What about Bali Cattle

Bali cattle are known as native Indonesian cattle that originated from Javanese bulls from the Blambangan area in the eastern tip of East Java Province and have undergone a domestication or taming process. One of the characteristics of the Bali Island Cattle breed is its skin color. The males of this type of cattle are generally blackish gray, while the females are brick red. 


The body weight of super Balinese cattle can reach 600 kilograms (kg) in males and around 400 kg in females. This breed of cattle is widely kept and bred in Bali Province. However, this breed of cattle has also spread to various regions in Indonesia.


In Bali Province, farmers and communities are only allowed to keep and breed Balinese cattle and are not allowed to bring in other types of cattle. This is done as an effort to protect the purity of the Balinese cattle breed germplasm. Therefore, the original size and posture of Bali cattle can only be seen in Bali Province.


The breeding process in Bali Island Cattle Farm is mostly done by farmers and breeders in rural areas who mostly choose to breed cattle as a side business. Generally, they keep their cows by releasing them around the barn in the morning. By late afternoon, they will put their cows back into the barn.


However, it is not uncommon for farmers to tie their cattle to a large tree and feed them forage trimmed from the garden around the barn. Bali’s smallholder farmers have a motive to keep cows as savings. Later, when they need funds for school, house, worship, or other purposes, they will sell the cows.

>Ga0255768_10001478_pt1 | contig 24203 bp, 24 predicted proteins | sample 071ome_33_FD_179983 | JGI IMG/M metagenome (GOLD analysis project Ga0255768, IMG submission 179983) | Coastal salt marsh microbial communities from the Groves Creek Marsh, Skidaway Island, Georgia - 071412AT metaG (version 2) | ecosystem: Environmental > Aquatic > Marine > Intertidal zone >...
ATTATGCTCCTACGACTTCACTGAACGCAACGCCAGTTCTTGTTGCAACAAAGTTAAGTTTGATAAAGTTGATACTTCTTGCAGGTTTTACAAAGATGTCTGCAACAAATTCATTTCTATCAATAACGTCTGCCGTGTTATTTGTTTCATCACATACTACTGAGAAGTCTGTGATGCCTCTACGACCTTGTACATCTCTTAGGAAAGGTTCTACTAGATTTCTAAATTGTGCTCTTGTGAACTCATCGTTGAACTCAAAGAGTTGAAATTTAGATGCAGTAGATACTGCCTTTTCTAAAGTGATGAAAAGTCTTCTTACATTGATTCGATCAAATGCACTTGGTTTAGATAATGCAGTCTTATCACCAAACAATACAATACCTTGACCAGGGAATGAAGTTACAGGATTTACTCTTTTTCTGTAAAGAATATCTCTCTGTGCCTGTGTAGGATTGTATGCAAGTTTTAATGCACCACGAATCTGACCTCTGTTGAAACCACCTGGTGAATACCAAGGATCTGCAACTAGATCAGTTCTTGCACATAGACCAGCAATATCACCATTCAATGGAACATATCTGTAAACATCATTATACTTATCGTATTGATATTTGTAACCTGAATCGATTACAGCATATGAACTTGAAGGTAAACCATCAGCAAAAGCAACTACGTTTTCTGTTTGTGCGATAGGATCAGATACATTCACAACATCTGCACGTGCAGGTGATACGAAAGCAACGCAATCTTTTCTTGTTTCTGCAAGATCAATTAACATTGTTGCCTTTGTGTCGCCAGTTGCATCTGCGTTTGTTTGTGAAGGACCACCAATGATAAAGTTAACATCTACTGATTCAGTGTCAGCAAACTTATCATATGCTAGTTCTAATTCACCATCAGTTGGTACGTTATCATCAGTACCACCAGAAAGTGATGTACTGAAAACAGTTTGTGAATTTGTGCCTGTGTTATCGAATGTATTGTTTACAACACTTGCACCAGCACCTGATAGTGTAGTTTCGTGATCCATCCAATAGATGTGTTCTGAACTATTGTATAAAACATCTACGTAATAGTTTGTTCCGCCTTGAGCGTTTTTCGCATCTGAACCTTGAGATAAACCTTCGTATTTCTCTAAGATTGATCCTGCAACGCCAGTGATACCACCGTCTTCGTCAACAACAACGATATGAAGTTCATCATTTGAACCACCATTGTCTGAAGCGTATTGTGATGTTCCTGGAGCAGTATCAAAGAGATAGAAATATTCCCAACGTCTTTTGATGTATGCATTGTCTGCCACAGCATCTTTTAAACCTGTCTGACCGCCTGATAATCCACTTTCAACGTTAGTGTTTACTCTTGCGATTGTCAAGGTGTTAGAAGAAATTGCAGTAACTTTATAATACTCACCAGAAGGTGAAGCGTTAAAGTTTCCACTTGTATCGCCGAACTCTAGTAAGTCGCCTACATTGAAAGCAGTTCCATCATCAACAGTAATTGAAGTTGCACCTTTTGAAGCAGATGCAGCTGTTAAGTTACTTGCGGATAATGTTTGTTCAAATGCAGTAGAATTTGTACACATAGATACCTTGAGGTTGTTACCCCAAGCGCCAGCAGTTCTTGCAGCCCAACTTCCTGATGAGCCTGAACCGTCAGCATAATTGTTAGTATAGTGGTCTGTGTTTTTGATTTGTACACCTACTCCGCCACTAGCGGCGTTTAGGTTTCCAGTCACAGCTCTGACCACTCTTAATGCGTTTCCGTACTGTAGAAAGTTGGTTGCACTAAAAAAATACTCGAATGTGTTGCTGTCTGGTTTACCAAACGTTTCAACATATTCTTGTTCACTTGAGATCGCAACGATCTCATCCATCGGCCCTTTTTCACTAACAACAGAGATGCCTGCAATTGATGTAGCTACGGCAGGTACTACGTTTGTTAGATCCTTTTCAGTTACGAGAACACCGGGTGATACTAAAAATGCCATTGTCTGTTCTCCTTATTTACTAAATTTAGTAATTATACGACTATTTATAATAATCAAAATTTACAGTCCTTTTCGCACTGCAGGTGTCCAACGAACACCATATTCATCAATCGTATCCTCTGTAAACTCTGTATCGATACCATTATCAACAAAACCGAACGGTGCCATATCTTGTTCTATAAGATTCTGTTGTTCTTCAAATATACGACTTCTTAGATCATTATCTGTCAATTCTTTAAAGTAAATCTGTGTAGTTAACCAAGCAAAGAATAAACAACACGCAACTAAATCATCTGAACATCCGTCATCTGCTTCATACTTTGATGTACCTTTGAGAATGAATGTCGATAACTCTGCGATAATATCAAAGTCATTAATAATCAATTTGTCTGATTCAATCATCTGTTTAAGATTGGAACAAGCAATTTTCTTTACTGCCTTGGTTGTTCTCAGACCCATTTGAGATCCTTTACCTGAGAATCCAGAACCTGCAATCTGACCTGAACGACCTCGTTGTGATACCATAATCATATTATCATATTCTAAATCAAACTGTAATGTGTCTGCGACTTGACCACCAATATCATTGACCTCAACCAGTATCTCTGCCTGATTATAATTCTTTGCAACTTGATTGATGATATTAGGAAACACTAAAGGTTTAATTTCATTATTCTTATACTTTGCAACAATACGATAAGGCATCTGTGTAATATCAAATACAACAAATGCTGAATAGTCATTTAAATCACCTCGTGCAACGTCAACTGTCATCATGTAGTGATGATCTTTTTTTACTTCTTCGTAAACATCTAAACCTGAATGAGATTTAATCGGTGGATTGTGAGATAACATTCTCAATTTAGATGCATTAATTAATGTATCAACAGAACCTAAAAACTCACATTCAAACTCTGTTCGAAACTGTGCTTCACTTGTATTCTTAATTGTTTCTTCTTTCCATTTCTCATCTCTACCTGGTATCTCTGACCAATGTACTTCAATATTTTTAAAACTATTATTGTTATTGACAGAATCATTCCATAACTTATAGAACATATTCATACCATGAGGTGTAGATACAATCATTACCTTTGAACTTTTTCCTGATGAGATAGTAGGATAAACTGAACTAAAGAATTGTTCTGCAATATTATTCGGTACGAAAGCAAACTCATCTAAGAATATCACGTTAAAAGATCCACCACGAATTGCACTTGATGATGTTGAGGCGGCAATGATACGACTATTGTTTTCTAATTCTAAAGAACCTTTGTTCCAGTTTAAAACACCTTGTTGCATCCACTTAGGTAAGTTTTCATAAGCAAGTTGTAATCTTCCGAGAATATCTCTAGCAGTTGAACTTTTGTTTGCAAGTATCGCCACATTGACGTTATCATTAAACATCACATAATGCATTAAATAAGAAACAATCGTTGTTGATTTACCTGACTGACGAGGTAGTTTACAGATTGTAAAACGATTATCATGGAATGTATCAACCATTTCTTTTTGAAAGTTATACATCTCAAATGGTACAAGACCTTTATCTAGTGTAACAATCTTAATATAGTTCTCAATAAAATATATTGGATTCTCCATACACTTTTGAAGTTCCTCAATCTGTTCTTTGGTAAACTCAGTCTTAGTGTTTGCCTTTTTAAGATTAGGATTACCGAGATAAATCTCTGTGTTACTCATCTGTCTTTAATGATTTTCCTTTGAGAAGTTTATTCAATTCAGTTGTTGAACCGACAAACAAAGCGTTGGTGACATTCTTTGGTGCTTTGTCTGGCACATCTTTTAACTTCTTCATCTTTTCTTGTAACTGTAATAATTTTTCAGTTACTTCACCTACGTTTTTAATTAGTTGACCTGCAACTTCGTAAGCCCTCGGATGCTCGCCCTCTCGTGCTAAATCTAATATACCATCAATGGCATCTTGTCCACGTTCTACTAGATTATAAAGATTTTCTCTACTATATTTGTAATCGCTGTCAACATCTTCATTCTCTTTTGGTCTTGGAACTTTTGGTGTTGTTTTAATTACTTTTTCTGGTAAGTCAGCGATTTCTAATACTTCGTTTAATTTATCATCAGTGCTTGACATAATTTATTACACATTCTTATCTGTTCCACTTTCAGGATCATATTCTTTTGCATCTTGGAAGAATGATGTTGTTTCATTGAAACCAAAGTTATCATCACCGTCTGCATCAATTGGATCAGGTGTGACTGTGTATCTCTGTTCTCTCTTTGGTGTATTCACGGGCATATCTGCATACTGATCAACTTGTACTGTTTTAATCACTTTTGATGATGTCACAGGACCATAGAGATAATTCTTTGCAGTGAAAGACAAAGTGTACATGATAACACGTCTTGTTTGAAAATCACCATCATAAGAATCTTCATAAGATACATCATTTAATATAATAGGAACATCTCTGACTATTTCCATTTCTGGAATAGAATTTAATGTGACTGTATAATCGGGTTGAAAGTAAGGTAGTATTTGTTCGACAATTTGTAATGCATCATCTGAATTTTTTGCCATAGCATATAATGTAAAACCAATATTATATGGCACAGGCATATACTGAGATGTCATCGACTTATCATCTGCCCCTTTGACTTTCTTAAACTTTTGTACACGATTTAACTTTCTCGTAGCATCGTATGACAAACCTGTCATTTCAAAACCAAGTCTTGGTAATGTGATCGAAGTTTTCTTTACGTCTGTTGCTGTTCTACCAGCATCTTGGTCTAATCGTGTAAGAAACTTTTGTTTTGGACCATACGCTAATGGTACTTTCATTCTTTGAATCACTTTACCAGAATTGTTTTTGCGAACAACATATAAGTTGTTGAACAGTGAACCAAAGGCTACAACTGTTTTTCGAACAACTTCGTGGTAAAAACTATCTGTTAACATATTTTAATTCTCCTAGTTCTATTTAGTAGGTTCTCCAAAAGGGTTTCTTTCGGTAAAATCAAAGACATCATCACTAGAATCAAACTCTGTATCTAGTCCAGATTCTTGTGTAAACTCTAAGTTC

Success stories of farmers who received cattle breeding assistance from Damara Bali Foundation.

“I am very grateful and thankful to receive this cattle seed assistance from Damara Bali Foundation because with this cattle business, it can support the family economy, be able to provide additional income for my family and from the results of cattle farming I can also send my two children to school and now they already have jobs in the city as shopkeepers and my children can help themselves,” said Gede Tama. 

Thanks to his determination and persistence, Gede Pertamayasa, 48, from Kedis Village, Busungbiu, Singaraja Bali, managed to maintain his cattle business with a semi-intensive pattern. From the sale of livestock, Gede Pertamayasa was able to send his children to high school. The look on the face of Gede Pertamayasa, who successfully farmed cattle, looks very happy.


Gede Pertamayasa said that he first received cattle seedling assistance from the Damara Bali Foundation in 2018 as many as 2 bulls. The assistance was given to the poor for 4 families with a total of 8 cows with a revolving capital program in Kedis Village, Singaraja Bali.

 Gede Tama is very diligent in discussing with farmers in his village about good cattle husbandry patterns and keeping his cows healthy.

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